- Key findings
Boys of color are impacted more heavily by harsh discipline policies in schools -- also referred to as "zero tolerance" policies -- than their white peers. This disparate treatment has consequences for students' lifelong outcomes. As schools seek to lower dropout rates and improve graduation rates, they must evaluate the role of discipline reform in keeping boys of color connected to school and learning.
Over time, schools and districts have utilized tactics like out-of-school suspension, expulsion, school-based arrest, and transfer to alternative education settings for increasingly less severe infractions and have relied more heavily on police presence to maintain order on campuses. Tweet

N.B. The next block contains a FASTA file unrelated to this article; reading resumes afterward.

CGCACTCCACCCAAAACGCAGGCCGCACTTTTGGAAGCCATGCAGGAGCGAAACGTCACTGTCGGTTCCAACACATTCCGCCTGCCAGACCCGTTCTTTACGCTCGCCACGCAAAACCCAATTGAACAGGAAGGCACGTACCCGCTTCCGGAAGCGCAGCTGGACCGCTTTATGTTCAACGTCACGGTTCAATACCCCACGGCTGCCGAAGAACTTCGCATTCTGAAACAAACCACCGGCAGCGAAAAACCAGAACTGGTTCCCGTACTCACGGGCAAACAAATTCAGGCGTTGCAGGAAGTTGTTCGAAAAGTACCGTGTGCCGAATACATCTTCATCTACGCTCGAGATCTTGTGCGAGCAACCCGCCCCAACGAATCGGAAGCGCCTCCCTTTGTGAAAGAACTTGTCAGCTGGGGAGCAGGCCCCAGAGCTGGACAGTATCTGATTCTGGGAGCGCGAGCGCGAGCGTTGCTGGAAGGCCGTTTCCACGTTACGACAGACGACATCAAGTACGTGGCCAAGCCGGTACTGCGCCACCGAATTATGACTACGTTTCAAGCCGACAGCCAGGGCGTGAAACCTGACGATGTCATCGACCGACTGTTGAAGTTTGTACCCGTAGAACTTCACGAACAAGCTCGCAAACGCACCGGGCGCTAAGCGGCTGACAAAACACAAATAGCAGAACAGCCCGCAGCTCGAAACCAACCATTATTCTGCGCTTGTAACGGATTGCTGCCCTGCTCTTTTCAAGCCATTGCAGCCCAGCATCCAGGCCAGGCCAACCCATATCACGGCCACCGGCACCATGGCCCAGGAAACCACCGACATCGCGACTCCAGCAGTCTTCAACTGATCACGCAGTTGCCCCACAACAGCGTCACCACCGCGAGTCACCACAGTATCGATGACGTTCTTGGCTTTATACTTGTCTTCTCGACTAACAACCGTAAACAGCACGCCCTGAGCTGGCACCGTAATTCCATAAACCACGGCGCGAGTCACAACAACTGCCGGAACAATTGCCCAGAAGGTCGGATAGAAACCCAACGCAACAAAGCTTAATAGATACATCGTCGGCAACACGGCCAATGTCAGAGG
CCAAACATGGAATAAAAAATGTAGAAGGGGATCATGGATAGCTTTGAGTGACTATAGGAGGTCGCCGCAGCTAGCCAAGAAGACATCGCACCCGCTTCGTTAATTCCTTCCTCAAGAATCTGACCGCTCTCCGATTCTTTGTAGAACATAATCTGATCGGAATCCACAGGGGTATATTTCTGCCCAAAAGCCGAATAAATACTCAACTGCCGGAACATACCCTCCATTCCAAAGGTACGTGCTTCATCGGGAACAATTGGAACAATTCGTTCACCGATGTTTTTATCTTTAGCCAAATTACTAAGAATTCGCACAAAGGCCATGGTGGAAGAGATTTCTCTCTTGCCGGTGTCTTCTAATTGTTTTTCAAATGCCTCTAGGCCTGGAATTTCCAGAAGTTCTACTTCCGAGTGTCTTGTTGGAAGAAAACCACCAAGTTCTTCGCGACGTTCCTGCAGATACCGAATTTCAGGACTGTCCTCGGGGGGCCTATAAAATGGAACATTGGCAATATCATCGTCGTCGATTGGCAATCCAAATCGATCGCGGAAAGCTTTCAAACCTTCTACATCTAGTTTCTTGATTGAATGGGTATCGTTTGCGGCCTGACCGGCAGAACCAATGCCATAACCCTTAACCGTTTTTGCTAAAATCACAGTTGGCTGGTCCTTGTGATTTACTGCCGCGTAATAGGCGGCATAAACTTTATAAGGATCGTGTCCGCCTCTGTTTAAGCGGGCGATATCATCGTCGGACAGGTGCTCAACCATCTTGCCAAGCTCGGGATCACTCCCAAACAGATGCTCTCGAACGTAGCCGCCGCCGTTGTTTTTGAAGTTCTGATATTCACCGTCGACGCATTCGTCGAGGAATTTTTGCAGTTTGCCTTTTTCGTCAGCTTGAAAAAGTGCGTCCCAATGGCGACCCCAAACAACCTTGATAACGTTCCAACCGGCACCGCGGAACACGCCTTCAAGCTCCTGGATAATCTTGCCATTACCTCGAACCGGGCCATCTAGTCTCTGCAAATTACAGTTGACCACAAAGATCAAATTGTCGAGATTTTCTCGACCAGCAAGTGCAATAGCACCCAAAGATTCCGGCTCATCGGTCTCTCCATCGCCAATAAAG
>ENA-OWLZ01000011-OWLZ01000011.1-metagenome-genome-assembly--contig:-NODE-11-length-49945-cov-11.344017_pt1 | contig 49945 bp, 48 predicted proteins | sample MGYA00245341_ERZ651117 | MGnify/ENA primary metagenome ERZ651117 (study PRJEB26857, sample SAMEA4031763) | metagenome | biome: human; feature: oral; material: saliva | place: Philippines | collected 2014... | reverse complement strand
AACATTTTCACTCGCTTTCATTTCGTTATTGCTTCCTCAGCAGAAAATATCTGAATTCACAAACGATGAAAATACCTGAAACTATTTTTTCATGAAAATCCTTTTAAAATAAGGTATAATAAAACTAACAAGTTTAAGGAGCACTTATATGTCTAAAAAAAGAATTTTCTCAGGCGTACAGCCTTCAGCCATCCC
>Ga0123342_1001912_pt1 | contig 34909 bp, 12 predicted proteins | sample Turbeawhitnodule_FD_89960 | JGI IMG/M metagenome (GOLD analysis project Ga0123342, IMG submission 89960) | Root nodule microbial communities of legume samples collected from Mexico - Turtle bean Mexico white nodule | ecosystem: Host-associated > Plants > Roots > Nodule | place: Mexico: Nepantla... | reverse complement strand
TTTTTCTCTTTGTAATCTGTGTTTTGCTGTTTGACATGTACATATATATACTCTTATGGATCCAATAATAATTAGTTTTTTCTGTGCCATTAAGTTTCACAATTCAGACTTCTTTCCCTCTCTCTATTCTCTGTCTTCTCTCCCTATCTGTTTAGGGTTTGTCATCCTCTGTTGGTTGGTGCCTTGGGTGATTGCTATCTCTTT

Harsh discipline policies have failed to yield safer schools, instead damaging school climate and dampening the achievement of students. Tweet
Compelling research refutes the notion that males of color commit more school infractions than their white peers; however, they are more likely to be subject to disciplinary action than other students who display the same behavior. Tweet
Two alternative models to harsh discipline that are demonstrating success are Positive Behavior Interventions and Supports and restorative practices. Tweet
- Published by
- Center for Law and Social Policy (CLASP)